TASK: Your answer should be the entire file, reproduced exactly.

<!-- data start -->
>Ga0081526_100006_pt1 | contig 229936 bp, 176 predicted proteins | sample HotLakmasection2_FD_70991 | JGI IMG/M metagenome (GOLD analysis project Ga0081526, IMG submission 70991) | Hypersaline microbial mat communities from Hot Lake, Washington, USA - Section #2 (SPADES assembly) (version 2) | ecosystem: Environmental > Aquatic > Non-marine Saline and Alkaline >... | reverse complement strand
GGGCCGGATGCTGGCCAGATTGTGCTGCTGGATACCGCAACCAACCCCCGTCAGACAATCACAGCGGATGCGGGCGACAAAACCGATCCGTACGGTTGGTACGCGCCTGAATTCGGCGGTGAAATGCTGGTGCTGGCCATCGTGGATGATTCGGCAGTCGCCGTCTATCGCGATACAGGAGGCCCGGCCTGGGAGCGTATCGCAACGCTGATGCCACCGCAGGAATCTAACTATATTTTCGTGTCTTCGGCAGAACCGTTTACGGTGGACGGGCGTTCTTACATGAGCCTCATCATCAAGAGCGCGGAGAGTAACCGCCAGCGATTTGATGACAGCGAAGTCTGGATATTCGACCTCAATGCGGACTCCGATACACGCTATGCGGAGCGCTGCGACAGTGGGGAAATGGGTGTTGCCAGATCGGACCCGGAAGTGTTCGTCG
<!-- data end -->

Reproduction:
>Ga0081526_100006_pt1 | contig 229936 bp, 176 predicted proteins | sample HotLakmasection2_FD_70991 | JGI IMG/M metagenome (GOLD analysis project Ga0081526, IMG submission 70991) | Hypersaline microbial mat communities from Hot Lake, Washington, USA - Section #2 (SPADES assembly) (version 2) | ecosystem: Environmental > Aquatic > Non-marine Saline and Alkaline >... | reverse complement strand
GGGCCGGATGCTGGCCAGATTGTGCTGCTGGATACCGCAACCAACCCCCGTCAGACAATCACAGCGGATGCGGGCGACAAAACCGATCCGTACGGTTGGTACGCGCCTGAATTCGGCGGTGAAATGCTGGTGCTGGCCATCGTGGATGATTCGGCAGTCGCCGTCTATCGCGATACAGGAGGCCCGGCCTGGGAGCGTATCGCAACGCTGATGCCACCGCAGGAATCTAACTATATTTTCGTGTCTTCGGCAGAACCGTTTACGGTGGACGGGCGTTCTTACATGAGCCTCATCATCAAGAGCGCGGAGAGTAACCGCCAGCGATTTGATGACAGCGAAGTCTGGATATTCGACCTCAATGCGGACTCCGATACACGCTATGCGGAGCGCTGCGACAGTGGGGAAATGGGTGTTGCCAGATCGGACCCGGAAGTGTTCGTCG